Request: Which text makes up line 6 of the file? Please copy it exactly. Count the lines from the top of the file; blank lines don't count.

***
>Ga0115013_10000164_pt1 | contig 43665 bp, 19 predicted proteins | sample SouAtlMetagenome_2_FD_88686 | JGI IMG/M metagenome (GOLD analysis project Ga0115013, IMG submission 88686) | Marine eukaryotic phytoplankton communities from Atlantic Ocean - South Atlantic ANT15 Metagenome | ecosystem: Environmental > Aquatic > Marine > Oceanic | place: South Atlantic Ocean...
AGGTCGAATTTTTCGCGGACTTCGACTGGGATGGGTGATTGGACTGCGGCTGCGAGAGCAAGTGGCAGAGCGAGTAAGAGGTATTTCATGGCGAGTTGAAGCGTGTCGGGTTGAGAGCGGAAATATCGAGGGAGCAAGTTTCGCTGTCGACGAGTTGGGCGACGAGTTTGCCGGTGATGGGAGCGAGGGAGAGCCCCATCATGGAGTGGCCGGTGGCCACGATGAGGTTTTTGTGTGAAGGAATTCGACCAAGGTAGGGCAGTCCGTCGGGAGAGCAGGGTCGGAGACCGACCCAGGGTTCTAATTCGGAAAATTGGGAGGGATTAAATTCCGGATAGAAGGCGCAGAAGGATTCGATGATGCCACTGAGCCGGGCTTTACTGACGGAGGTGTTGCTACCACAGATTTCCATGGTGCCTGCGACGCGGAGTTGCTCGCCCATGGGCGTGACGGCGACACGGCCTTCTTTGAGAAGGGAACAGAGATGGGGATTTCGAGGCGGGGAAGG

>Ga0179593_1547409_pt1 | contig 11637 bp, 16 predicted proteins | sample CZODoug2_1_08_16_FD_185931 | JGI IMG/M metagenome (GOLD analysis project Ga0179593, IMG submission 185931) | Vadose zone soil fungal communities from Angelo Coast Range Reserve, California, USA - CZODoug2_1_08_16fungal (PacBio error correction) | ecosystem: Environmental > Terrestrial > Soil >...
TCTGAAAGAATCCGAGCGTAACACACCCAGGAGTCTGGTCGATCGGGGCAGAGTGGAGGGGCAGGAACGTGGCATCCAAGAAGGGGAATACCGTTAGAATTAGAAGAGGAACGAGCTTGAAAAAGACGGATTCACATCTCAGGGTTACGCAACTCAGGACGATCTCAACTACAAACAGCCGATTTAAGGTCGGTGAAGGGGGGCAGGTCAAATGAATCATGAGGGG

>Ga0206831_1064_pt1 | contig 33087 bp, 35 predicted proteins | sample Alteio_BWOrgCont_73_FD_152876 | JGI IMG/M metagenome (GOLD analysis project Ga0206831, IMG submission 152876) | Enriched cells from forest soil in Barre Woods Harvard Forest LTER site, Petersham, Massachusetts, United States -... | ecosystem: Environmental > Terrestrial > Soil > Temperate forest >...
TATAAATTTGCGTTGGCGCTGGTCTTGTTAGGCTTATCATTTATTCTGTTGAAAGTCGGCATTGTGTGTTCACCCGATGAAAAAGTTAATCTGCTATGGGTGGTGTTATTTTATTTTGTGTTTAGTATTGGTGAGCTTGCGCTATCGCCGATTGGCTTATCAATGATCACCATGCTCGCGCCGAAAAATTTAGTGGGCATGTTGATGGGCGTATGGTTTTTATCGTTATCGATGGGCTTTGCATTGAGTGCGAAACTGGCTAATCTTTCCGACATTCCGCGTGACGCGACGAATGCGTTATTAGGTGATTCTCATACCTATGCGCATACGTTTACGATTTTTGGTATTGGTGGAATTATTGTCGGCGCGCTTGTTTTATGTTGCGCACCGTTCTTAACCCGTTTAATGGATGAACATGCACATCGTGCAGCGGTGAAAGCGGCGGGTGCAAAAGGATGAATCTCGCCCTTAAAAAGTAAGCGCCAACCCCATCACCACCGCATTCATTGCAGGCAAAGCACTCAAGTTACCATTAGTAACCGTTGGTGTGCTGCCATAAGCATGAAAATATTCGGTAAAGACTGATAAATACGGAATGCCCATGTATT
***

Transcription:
TATAAATTTGCGTTGGCGCTGGTCTTGTTAGGCTTATCATTTATTCTGTTGAAAGTCGGCATTGTGTGTTCACCCGATGAAAAAGTTAATCTGCTATGGGTGGTGTTATTTTATTTTGTGTTTAGTATTGGTGAGCTTGCGCTATCGCCGATTGGCTTATCAATGATCACCATGCTCGCGCCGAAAAATTTAGTGGGCATGTTGATGGGCGTATGGTTTTTATCGTTATCGATGGGCTTTGCATTGAGTGCGAAACTGGCTAATCTTTCCGACATTCCGCGTGACGCGACGAATGCGTTATTAGGTGATTCTCATACCTATGCGCATACGTTTACGATTTTTGGTATTGGTGGAATTATTGTCGGCGCGCTTGTTTTATGTTGCGCACCGTTCTTAACCCGTTTAATGGATGAACATGCACATCGTGCAGCGGTGAAAGCGGCGGGTGCAAAAGGATGAATCTCGCCCTTAAAAAGTAAGCGCCAACCCCATCACCACCGCATTCATTGCAGGCAAAGCACTCAAGTTACCATTAGTAACCGTTGGTGTGCTGCCATAAGCATGAAAATATTCGGTAAAGACTGATAAATACGGAATGCCCATGTATT